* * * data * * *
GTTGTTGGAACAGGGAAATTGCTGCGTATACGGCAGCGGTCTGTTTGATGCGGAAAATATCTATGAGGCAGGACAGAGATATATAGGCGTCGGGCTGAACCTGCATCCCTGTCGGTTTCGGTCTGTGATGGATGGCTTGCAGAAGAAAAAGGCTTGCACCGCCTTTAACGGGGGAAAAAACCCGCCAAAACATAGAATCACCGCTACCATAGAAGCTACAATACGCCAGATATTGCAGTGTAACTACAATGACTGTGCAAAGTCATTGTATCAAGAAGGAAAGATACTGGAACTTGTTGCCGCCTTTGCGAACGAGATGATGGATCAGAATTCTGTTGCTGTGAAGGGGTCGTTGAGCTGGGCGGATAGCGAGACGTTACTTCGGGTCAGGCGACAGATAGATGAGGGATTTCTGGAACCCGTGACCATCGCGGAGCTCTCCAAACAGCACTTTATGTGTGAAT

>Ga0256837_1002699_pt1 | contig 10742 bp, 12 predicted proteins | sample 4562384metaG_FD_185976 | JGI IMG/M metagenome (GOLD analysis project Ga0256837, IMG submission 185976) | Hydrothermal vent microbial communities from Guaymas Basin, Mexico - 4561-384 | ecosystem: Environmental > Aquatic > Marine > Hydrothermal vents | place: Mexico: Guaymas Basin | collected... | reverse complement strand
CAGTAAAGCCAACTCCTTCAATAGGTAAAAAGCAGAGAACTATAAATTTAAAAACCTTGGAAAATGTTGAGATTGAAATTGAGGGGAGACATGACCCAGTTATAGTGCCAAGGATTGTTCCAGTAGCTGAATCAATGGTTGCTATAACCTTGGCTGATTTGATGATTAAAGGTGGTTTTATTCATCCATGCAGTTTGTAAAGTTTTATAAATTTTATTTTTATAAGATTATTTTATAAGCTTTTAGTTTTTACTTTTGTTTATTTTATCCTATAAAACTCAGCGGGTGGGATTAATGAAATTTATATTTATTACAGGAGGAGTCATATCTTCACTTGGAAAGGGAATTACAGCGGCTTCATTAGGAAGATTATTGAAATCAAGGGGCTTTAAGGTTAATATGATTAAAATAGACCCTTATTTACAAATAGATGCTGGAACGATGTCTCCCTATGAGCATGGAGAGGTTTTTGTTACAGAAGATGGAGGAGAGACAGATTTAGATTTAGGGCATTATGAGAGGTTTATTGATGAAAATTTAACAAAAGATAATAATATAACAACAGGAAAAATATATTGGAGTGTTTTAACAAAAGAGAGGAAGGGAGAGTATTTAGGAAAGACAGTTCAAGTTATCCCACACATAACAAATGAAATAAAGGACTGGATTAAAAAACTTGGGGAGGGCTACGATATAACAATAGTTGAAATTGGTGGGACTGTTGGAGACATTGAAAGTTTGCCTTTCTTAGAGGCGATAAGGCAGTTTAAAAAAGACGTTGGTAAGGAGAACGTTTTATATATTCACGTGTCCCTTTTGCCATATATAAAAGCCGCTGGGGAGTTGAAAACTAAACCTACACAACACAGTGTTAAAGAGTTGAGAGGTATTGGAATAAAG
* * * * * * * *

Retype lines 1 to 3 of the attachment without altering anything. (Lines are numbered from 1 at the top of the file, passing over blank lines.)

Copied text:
GTTGTTGGAACAGGGAAATTGCTGCGTATACGGCAGCGGTCTGTTTGATGCGGAAAATATCTATGAGGCAGGACAGAGATATATAGGCGTCGGGCTGAACCTGCATCCCTGTCGGTTTCGGTCTGTGATGGATGGCTTGCAGAAGAAAAAGGCTTGCACCGCCTTTAACGGGGGAAAAAACCCGCCAAAACATAGAATCACCGCTACCATAGAAGCTACAATACGCCAGATATTGCAGTGTAACTACAATGACTGTGCAAAGTCATTGTATCAAGAAGGAAAGATACTGGAACTTGTTGCCGCCTTTGCGAACGAGATGATGGATCAGAATTCTGTTGCTGTGAAGGGGTCGTTGAGCTGGGCGGATAGCGAGACGTTACTTCGGGTCAGGCGACAGATAGATGAGGGATTTCTGGAACCCGTGACCATCGCGGAGCTCTCCAAACAGCACTTTATGTGTGAAT

>Ga0256837_1002699_pt1 | contig 10742 bp, 12 predicted proteins | sample 4562384metaG_FD_185976 | JGI IMG/M metagenome (GOLD analysis project Ga0256837, IMG submission 185976) | Hydrothermal vent microbial communities from Guaymas Basin, Mexico - 4561-384 | ecosystem: Environmental > Aquatic > Marine > Hydrothermal vents | place: Mexico: Guaymas Basin | collected... | reverse complement strand
CAGTAAAGCCAACTCCTTCAATAGGTAAAAAGCAGAGAACTATAAATTTAAAAACCTTGGAAAATGTTGAGATTGAAATTGAGGGGAGACATGACCCAGTTATAGTGCCAAGGATTGTTCCAGTAGCTGAATCAATGGTTGCTATAACCTTGGCTGATTTGATGATTAAAGGTGGTTTTATTCATCCATGCAGTTTGTAAAGTTTTATAAATTTTATTTTTATAAGATTATTTTATAAGCTTTTAGTTTTTACTTTTGTTTATTTTATCCTATAAAACTCAGCGGGTGGGATTAATGAAATTTATATTTATTACAGGAGGAGTCATATCTTCACTTGGAAAGGGAATTACAGCGGCTTCATTAGGAAGATTATTGAAATCAAGGGGCTTTAAGGTTAATATGATTAAAATAGACCCTTATTTACAAATAGATGCTGGAACGATGTCTCCCTATGAGCATGGAGAGGTTTTTGTTACAGAAGATGGAGGAGAGACAGATTTAGATTTAGGGCATTATGAGAGGTTTATTGATGAAAATTTAACAAAAGATAATAATATAACAACAGGAAAAATATATTGGAGTGTTTTAACAAAAGAGAGGAAGGGAGAGTATTTAGGAAAGACAGTTCAAGTTATCCCACACATAACAAATGAAATAAAGGACTGGATTAAAAAACTTGGGGAGGGCTACGATATAACAATAGTTGAAATTGGTGGGACTGTTGGAGACATTGAAAGTTTGCCTTTCTTAGAGGCGATAAGGCAGTTTAAAAAAGACGTTGGTAAGGAGAACGTTTTATATATTCACGTGTCCCTTTTGCCATATATAAAAGCCGCTGGGGAGTTGAAAACTAAACCTACACAACACAGTGTTAAAGAGTTGAGAGGTATTGGAATAAAG